The Best Bosses Care About Their EmployeesNick Throlson
It’s a big deal to a lot of employers how their staff’s perception of them manifests. You want to have authority but you don’t want to create a hard barrier that blocks communication and breaks the cohesion of the team. Getting the best out of your employees means creating a relationship where they’re engaged and motivated not just by the work, but the working relationship with their superiors. In other words, you need to care about them.
Looking at the actual work that your people do is going to play a big role in how respected they feel and how engaged they are in their work. Employees need to get used to the idea of doing a little outside their usual skill set from time to time. We all have deadlines and goals we need to push to. But you need to make sure that those ‘extra’ tasks aren’t becoming common and taking their focus from their primary purpose. Automating and outsourcing is a good way to make sure you’re not bogging your staff’s spirits down with busywork.
We’re not suggesting you start inquiring about the health details of everyone in the office. But rather, it’s important to create an environment where people can talk about health and safety risks and general well-being in relation to work without fear that it might impact their standing in the workplace. Consider setting some time aside each week to hold a briefing or a consultation. Talk to them about risks in the workplace and come up with plans to tackle them. Talk about the impact of stress and anxiety in the workplace. Make it clear that health issues aren’t a no-go topic in the workplace, so they know that if they are having problems, they can talk to you about them.
Most people are going to face hardship at some point. Sadly, there are a lot of businesses that don’t properly account for that fact. They can stand by and do nothing or even penalize employees for their life affects their work. Instead of being part of the problem in an employee’s life, become part of the solution. Look into options like employee assistance service by Health Assured and providing them with benefits to help them in times of need. You can use your resources to help by assessing problems, offering referrals and counseling so your employees can get the help they need. By taking a proactive stance on potential hardship, you minimize the negative impact these occasions have on the business. Employees will be grateful to work in a business that helpful.
A good boss does more than order their employees around. They understand that their role isn’t only one of authority but of responsibility. A selfish boss who passes responsibility and plays the blame game with employees is going to immediately break any semblance of trust and cohesion. Helping people fix mistakes and addressing concerns is important, but best done in private, without throwing them under the bus. While taking the blame, the boss needs to also pass on the credit. Be aware that you don’t achieve your goals on your own. Recognize and reward your employees publicly. This creates an environment where people are more motivated to give a little extra in their work.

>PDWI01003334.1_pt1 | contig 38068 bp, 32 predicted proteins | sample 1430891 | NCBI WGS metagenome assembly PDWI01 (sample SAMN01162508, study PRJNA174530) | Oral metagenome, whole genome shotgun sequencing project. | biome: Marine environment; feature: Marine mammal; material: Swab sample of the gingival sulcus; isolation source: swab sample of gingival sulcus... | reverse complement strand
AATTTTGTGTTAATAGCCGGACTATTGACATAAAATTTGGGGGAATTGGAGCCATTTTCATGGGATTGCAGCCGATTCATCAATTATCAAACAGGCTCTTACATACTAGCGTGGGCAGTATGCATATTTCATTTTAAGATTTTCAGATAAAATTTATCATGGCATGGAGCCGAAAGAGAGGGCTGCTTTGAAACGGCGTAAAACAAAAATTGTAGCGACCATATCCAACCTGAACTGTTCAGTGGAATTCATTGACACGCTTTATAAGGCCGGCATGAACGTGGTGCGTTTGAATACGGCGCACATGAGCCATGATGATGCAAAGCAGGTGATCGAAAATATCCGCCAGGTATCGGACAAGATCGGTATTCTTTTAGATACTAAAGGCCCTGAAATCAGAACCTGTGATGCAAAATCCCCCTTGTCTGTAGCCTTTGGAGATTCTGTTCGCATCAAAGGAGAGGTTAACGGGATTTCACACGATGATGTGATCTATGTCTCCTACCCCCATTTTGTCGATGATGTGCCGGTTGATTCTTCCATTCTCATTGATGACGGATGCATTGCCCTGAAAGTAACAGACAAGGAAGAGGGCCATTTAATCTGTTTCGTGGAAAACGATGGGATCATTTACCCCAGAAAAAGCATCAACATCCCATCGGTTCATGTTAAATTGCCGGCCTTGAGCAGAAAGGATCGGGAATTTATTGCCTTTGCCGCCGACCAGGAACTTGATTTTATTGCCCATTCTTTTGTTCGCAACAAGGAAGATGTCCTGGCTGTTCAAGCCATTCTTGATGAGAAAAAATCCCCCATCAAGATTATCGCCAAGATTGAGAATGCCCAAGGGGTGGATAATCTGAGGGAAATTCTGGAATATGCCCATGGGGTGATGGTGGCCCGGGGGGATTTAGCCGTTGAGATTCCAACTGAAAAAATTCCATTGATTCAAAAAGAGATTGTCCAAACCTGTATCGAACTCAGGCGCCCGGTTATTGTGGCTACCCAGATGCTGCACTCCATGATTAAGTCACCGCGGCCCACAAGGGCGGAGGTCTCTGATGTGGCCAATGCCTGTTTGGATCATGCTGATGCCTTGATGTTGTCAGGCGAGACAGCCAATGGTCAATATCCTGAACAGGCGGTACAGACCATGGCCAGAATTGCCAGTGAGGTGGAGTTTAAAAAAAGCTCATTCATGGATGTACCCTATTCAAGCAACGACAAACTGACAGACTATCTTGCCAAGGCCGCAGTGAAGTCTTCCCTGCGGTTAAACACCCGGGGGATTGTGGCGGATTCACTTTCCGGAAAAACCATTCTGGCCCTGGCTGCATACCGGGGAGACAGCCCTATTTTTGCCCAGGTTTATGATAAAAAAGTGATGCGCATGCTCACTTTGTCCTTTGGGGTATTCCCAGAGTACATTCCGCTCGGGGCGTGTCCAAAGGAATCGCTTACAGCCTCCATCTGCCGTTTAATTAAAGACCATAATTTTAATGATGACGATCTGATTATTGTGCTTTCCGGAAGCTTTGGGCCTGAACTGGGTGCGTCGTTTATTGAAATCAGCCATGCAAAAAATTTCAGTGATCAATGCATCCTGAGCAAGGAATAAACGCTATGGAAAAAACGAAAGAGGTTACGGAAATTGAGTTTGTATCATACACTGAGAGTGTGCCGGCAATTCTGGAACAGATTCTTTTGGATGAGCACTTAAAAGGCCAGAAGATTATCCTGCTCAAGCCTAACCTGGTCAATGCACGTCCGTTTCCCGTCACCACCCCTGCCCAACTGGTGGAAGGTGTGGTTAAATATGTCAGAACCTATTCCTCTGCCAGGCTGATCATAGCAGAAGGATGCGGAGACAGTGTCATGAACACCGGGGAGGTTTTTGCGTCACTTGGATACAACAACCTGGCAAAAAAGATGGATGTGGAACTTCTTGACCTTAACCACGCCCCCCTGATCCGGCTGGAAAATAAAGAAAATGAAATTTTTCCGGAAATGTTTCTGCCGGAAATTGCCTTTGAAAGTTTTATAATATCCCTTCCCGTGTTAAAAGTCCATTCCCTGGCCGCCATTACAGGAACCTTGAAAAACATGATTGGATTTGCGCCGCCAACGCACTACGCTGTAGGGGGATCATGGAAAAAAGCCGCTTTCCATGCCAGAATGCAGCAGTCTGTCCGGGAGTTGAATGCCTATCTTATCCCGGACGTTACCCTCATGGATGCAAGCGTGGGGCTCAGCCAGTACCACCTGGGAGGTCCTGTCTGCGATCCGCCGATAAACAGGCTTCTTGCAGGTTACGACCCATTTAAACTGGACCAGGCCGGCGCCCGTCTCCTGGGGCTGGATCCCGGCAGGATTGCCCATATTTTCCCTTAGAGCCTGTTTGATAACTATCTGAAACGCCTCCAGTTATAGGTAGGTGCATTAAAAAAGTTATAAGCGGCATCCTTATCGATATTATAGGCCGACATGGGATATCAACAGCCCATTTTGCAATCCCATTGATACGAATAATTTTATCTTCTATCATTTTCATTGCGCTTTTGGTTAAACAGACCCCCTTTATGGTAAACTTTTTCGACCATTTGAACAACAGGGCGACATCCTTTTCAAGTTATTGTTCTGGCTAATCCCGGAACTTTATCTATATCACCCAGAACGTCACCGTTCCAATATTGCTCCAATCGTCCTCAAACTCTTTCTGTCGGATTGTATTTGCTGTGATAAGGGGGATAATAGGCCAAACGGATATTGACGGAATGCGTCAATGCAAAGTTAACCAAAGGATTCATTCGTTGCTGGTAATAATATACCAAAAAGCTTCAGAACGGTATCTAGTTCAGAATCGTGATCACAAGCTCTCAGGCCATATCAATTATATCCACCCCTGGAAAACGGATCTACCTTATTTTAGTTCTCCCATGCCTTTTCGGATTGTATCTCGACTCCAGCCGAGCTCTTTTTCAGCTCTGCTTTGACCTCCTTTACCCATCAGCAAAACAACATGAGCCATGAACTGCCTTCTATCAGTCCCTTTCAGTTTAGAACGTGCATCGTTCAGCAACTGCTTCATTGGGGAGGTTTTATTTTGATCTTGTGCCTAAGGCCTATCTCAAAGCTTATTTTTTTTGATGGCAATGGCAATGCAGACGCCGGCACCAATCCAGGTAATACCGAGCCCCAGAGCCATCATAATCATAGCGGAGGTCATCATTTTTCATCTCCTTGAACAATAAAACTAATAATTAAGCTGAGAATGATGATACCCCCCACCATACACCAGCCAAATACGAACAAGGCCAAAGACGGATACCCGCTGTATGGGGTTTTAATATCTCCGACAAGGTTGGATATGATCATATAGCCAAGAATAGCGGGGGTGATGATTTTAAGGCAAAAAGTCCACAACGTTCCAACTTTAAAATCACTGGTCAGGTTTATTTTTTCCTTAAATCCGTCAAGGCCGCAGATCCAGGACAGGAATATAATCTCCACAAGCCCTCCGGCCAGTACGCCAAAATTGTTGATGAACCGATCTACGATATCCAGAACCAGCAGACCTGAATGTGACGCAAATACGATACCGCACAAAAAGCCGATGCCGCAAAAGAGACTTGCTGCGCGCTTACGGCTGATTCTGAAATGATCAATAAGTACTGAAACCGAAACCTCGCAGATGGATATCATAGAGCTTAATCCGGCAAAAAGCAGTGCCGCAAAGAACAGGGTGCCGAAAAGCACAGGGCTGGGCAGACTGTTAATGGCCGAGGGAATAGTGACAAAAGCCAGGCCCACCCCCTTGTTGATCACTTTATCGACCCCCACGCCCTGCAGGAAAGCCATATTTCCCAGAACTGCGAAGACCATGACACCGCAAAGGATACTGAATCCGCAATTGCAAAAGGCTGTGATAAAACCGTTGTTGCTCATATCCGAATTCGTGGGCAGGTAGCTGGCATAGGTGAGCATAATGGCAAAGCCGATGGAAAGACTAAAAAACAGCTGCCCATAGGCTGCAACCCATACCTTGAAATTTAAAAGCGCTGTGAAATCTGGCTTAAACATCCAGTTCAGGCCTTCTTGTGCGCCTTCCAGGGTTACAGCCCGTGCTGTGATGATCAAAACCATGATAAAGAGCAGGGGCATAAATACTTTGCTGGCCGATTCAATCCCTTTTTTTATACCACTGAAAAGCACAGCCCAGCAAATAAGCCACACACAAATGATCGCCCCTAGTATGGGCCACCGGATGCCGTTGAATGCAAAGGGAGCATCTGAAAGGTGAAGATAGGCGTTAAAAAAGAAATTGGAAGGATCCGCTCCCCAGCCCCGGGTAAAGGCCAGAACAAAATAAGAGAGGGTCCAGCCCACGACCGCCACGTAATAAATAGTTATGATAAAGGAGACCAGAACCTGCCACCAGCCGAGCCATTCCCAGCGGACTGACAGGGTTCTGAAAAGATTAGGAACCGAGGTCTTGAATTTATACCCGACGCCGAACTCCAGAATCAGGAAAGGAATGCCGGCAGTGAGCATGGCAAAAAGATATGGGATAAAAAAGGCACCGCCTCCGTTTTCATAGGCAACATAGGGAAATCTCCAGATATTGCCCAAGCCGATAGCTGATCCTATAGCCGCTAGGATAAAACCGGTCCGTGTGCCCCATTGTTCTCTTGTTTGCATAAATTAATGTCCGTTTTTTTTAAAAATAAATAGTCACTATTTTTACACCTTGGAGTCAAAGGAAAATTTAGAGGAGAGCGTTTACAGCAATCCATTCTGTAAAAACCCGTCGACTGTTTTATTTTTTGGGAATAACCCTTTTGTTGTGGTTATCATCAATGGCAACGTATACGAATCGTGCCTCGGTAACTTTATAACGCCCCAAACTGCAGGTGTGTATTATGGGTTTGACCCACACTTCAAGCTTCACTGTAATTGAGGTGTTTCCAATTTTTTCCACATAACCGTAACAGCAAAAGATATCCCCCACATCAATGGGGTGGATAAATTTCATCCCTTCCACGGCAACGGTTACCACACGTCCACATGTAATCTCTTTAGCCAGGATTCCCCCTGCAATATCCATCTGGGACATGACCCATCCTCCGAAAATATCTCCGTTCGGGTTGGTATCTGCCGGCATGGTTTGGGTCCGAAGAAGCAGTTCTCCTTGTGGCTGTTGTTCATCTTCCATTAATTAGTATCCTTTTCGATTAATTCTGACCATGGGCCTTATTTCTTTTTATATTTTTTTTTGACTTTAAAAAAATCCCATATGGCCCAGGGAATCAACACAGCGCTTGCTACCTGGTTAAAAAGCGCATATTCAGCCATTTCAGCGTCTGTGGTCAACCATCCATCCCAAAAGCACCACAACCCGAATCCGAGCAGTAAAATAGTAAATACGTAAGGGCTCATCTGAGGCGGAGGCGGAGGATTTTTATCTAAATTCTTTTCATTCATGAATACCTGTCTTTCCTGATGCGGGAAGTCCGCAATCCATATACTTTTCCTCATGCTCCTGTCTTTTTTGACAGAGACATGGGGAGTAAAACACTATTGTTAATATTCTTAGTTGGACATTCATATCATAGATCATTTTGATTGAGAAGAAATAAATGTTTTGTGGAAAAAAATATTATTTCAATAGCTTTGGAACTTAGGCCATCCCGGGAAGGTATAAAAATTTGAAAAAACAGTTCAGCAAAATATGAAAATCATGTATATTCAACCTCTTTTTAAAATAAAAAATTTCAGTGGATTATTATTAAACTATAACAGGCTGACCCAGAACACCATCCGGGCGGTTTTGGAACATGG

Make the time outside of work
Walking the line of professionalism is a crucial consideration for most employers. But a little bond building and casual conversation outside of work is important every now and then. Holding events like the office Christmas party is more important than you might think. It builds a community within the team, which means everyone is more likely to stick up for and support one another. It’s a thank you from management to staff for their hard work which makes it more likely to see returns in that hard work and dedication in the following years. It also gives you the opportunity to meet significant others and spouses, which makes you look like a person who cares about the community they build, not just the work they achieve.
Professionalism is key, but you need to show employees that you value them as more than cogs in the machine. They’re people with needs and concerns. Get on their side and address them. Don’t make them fear that their well-being or extenuating circumstances are something that will get in the way of the job and put them at risk. Build that connection with them on every level.